Heidi Chalkley, 40, was dragged to the mechanism of the metal shutters in an underground parking garage in Cambridge.
A mother of one asked a friend if she had ever held on to an automatic garage door when it opened a few moments before she was dragged to her rollers and killed, according to an investigation.
Social worker Heidi Chalkley, 40, was pushed into the mechanism of the metal shutters in an underground parking garage at Ruth Bagnall Court, Cambridge, after she grabbed him with her arms.
Her friend Susan Gilmore watched in horror as she stood three feet off the floor, before the blood began to come out of her mouth.
A man who lived nearby tried to push her through the legs in a desperate attempt to save her, but the paramedics told her it was too late.
On the day of her death, Ms. Chalkley parked her vehicle in a parking lot under Mrs. Gilmore's house.
Gilmore, who had known Chalkley for a year, told him his research today: [the door] Heidi came up and said, "Have you ever kept it while going up?"
& # 39; Heidi grabbed the blinds. I thought she was going to let go. She began to panic when her hands were trapped in the barrier.
The jury at today's hearing was told how, after the horrible incident, Ms. Gilmore called 999 from her home and returned to the garage doors, where there was a man and two women standing.
In her statement, she said: "Your head was angled. I saw blood coming out of her mouth and she was not breathing.
The garage of Ruth Bagnall Court in Cambridge, where Mrs. Chalkley died after being trapped in a defective garage door
James Spitale, who heard shouts from his backyard, said he ran after hearing "something about a head."
In a statement from a witness, he said: "When I got there, I looked at the woman and saw that the woman's head was stuck in the locking mechanism on top.
I was hanging about three feet from the floor and there was blood coming out of her mouth.
– She did not move at all. I stood behind her and grabbed her by the legs. I did everything possible to do everything I could.
An autopsy found that Ms. Chalkley (pictured) suffered fractures of the jaw, ribs, spine, and arms. The cause of death was multiple injuries.
Mrs. Chalkley's father, James (left), his son Callum Smoothy (center) and his ex-husband Andrew Smoothy (right) appear in the photo today outside the survey.
A post mortem examination showed that Ms. Chalkley had suffered fractures in the jaw, ribs, spine, and arms.
At the hearing in Huntingdon, Cambridgeshire heard that the two friends had gone to Mrs. Gilmore's home in Cambridge around 7:15 pm on August 14, 2016.
In a statement given to the police, Ms. Gilmore said that she left her car in the underground parking lot under the residence, while the two friends went out for a drink.
Then they walked back down the parking ramp, since it was the quickest way out, when Chalkley ran in front of her friend and pressed the button to open the door.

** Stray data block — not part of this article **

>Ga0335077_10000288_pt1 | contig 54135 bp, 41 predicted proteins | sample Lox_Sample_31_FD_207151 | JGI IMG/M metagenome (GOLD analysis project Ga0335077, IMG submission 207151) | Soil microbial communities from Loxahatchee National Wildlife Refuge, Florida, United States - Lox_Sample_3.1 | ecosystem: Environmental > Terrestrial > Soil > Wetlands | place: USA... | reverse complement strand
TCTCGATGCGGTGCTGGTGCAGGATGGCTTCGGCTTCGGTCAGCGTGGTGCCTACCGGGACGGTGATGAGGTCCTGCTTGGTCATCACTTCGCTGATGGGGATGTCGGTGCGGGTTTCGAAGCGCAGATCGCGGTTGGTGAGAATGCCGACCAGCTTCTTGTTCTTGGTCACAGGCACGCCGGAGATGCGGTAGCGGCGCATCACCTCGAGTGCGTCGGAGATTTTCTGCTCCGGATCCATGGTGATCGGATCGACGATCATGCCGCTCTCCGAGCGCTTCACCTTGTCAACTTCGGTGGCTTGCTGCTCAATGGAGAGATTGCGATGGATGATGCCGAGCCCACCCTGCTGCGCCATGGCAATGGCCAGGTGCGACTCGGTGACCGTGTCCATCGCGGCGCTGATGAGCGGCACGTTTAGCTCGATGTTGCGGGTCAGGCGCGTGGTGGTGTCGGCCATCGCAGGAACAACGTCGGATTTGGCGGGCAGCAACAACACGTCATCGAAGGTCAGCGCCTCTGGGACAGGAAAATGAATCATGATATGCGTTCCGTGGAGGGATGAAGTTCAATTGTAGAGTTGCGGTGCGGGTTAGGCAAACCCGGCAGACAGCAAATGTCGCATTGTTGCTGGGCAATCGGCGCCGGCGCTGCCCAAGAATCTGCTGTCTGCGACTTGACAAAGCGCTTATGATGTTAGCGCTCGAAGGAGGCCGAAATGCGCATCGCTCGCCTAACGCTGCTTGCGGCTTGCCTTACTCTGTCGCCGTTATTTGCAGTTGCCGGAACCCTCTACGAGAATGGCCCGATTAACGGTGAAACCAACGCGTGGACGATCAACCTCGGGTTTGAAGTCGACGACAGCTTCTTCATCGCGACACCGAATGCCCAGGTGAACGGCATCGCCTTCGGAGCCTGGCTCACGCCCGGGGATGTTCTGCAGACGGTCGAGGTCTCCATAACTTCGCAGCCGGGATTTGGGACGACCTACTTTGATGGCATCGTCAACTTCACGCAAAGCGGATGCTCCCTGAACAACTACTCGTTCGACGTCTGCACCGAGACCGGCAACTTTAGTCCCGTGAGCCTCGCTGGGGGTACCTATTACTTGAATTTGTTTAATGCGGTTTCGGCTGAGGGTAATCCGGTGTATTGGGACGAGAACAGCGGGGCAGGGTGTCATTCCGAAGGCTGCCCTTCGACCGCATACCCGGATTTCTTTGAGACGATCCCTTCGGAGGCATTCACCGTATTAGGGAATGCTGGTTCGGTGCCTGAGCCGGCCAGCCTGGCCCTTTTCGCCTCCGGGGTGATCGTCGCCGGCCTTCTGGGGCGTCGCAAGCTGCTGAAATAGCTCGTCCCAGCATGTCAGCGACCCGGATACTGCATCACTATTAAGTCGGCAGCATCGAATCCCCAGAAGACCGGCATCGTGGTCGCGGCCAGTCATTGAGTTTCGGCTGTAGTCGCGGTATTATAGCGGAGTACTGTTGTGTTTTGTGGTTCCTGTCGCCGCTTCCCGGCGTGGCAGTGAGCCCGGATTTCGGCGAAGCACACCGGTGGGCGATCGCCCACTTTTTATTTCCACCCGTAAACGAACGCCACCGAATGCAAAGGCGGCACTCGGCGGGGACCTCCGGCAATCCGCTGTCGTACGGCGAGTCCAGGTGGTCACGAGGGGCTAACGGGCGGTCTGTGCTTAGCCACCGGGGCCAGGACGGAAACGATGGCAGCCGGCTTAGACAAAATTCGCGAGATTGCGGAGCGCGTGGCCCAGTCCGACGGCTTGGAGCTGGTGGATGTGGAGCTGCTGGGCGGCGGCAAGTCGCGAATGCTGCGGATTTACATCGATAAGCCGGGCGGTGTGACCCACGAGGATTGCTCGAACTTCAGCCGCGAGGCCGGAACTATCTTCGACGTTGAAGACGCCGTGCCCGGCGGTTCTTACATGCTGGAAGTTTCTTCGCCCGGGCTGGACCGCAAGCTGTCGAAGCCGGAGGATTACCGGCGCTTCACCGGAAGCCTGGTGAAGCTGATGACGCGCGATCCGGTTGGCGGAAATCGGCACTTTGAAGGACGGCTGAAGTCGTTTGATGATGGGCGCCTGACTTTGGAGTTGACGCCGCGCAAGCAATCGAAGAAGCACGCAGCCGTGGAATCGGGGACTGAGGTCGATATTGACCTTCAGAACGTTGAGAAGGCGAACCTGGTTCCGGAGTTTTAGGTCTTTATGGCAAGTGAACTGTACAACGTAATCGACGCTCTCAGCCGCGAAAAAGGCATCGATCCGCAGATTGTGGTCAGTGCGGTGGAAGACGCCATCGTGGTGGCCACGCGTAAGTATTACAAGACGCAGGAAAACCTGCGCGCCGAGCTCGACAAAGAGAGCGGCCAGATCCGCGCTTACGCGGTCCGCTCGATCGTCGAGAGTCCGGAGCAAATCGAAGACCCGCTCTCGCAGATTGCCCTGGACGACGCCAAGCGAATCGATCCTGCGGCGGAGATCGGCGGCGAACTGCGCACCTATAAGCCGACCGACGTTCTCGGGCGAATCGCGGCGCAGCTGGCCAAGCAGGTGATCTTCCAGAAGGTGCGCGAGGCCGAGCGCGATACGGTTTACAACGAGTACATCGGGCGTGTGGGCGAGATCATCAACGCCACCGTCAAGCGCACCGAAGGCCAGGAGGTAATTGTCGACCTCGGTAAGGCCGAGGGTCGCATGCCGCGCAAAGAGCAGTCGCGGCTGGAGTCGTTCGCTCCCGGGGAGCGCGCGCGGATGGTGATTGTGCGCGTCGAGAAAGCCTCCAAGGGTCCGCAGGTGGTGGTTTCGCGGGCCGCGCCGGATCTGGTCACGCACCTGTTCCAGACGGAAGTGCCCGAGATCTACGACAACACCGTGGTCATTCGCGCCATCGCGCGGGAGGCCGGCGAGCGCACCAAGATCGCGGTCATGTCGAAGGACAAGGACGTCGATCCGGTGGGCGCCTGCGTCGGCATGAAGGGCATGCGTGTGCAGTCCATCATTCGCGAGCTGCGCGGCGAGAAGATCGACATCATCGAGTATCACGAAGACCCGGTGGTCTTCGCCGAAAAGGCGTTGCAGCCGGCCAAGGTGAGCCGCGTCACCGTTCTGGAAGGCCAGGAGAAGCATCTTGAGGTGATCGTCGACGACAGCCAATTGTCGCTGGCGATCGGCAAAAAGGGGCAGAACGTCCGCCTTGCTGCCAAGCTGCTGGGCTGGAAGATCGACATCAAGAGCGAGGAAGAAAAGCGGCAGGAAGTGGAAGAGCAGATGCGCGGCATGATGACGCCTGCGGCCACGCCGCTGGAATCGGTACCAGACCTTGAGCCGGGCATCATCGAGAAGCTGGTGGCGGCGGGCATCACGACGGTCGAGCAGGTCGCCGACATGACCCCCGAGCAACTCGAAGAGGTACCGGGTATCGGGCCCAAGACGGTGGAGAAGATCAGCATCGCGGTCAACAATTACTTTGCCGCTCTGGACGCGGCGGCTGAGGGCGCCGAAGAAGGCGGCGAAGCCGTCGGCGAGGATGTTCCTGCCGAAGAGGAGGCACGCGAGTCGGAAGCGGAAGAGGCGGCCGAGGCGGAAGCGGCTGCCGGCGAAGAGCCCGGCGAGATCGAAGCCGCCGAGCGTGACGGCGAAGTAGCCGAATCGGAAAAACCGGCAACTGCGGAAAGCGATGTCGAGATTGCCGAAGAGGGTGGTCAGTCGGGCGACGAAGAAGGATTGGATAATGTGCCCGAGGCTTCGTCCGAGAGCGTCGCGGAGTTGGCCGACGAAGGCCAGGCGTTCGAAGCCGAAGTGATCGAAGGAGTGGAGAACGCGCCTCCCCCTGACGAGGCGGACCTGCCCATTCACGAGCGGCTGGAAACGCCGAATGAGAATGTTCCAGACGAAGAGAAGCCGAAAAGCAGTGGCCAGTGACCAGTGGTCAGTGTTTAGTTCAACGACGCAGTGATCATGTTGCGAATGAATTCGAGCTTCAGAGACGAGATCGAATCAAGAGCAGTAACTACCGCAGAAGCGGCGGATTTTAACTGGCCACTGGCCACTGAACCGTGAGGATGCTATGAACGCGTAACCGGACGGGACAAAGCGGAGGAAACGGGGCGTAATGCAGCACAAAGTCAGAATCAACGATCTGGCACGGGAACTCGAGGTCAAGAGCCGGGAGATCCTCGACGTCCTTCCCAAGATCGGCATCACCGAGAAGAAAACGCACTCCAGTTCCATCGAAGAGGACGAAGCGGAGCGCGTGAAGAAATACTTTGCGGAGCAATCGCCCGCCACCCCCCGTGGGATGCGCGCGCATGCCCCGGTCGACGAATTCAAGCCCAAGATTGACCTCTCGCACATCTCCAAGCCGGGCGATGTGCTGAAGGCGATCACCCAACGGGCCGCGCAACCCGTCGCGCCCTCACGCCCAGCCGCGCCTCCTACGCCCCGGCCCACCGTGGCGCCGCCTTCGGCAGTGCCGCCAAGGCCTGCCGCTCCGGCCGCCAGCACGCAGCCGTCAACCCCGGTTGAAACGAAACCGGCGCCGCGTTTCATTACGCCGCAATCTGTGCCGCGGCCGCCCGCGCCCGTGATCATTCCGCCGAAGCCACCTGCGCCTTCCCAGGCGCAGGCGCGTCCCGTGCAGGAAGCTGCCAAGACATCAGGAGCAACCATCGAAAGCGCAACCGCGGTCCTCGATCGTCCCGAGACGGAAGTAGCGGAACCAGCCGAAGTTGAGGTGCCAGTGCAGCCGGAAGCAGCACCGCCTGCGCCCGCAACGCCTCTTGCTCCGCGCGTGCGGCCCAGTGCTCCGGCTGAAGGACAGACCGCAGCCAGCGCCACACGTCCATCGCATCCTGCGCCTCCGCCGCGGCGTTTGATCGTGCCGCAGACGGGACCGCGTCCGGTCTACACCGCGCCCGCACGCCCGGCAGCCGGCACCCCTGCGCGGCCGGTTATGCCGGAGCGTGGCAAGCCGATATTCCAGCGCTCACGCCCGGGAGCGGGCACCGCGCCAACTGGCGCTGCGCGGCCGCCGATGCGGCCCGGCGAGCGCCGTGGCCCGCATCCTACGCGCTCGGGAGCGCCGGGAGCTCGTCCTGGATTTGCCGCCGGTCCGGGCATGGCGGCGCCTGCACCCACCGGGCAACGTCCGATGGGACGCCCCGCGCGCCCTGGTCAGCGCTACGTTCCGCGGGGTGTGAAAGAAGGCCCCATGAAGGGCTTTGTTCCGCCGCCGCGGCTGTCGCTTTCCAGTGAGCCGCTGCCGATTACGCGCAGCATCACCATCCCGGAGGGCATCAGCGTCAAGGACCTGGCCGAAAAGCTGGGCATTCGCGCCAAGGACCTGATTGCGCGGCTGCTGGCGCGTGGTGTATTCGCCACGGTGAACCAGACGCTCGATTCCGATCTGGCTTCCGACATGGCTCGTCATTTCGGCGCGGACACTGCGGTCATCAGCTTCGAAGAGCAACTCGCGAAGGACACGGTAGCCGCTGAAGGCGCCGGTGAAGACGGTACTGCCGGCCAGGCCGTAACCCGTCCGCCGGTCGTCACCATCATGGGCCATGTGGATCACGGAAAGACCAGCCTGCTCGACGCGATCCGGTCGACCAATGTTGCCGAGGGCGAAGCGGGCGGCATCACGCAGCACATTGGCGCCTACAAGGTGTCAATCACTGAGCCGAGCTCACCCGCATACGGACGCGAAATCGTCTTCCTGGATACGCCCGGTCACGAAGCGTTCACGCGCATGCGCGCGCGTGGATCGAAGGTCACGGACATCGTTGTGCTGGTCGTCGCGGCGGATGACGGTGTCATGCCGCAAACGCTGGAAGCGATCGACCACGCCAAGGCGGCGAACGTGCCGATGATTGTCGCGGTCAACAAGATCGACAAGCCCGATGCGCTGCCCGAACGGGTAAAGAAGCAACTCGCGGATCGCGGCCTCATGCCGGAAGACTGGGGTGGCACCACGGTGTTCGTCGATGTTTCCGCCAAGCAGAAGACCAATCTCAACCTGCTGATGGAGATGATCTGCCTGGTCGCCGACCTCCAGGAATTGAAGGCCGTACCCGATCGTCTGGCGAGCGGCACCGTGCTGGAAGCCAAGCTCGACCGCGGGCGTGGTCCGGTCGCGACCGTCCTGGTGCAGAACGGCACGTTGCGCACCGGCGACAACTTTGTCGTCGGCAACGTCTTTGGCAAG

The social work colleague, Mrs. Gilmore added: "Everything happened so fast, in a matter of seconds."
The jurors heard that she called her friend: "Do you hear me? Talk to me, talk to me, but I got no answer.
Emergency services in the place where Mrs. Chalkley died. A man who lived nearby had tried to push her by the legs in a desperate attempt to save her, but the paramedics told her it was too late.
Police at Ruth Bagnall Court, which was built in 2004 as part of a housing plan for key workers, such as teachers and firefighters
The jurors were told that the paramedics told Spitale neighbor later that it was "too late."
Mrs. Gilmore described how a firefighter approached her and told her that Mrs. Chalkley was dead.
The cause of death was confirmed as multiple lesions.
Mrs. Chalkley's mother, Norma Garrett, is seen today outside the investigation.
Ruth Bagnall Court was built in 2004 as part of a housing plan for key workers, such as teachers and firefighters.
Graeme Warden, a safety and health inspector with the Health and Safety Executive, told jurors that the underground parking garage door had been "subject to multiple repairs" since its installation.
He added that there had been numerous reports of breakdowns and vandalism at the door.
Paul Arnold, an inspector specializing in electricity from the Health and Safety Executive, conducted tests on the shutter doors after Chalkley's death.
This included the testing of two laser devices for presence detection & # 39; at the top of the door.
Arnold told jurors that, if the detectors had been configured differently, "it would have been unlikely that Ms. Chalkley had suffered fatal injuries."
He added: "If it had been configured as it should have been configured, either of the two upper beams of light that are obstructed would have stopped the door."
A statement from a witness provided by Ms. Chalkley's family said that "hundreds of friends considered her her best friend."
Mrs. Chalkley was described as a "beautiful, successful and accomplished young woman" who was "highly intelligent and driven".
He added: "Without it, this world is a much colder place."
The investigation, led by forensic assistant Sean Horstead and expected to last two days, continues.
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